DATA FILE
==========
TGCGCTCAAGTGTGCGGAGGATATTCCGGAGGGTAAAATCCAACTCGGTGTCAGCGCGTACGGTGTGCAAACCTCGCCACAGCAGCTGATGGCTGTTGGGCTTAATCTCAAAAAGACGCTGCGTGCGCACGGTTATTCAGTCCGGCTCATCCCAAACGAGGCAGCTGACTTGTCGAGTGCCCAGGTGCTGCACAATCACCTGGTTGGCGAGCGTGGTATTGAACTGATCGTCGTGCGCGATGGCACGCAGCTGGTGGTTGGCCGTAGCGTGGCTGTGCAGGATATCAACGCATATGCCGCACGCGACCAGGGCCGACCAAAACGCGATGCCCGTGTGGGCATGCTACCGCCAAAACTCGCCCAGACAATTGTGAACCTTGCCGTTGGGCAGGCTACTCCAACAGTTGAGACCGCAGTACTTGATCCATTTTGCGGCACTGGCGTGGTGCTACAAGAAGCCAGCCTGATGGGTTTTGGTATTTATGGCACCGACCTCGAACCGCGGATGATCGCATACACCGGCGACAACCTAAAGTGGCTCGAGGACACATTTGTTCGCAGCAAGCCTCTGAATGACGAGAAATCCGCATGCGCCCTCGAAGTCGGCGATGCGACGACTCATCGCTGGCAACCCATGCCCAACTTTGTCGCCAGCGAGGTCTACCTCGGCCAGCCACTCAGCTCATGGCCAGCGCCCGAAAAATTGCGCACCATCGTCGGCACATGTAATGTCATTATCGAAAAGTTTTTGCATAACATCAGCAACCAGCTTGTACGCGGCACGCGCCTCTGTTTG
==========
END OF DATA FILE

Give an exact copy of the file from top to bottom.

TGCGCTCAAGTGTGCGGAGGATATTCCGGAGGGTAAAATCCAACTCGGTGTCAGCGCGTACGGTGTGCAAACCTCGCCACAGCAGCTGATGGCTGTTGGGCTTAATCTCAAAAAGACGCTGCGTGCGCACGGTTATTCAGTCCGGCTCATCCCAAACGAGGCAGCTGACTTGTCGAGTGCCCAGGTGCTGCACAATCACCTGGTTGGCGAGCGTGGTATTGAACTGATCGTCGTGCGCGATGGCACGCAGCTGGTGGTTGGCCGTAGCGTGGCTGTGCAGGATATCAACGCATATGCCGCACGCGACCAGGGCCGACCAAAACGCGATGCCCGTGTGGGCATGCTACCGCCAAAACTCGCCCAGACAATTGTGAACCTTGCCGTTGGGCAGGCTACTCCAACAGTTGAGACCGCAGTACTTGATCCATTTTGCGGCACTGGCGTGGTGCTACAAGAAGCCAGCCTGATGGGTTTTGGTATTTATGGCACCGACCTCGAACCGCGGATGATCGCATACACCGGCGACAACCTAAAGTGGCTCGAGGACACATTTGTTCGCAGCAAGCCTCTGAATGACGAGAAATCCGCATGCGCCCTCGAAGTCGGCGATGCGACGACTCATCGCTGGCAACCCATGCCCAACTTTGTCGCCAGCGAGGTCTACCTCGGCCAGCCACTCAGCTCATGGCCAGCGCCCGAAAAATTGCGCACCATCGTCGGCACATGTAATGTCATTATCGAAAAGTTTTTGCATAACATCAGCAACCAGCTTGTACGCGGCACGCGCCTCTGTTTG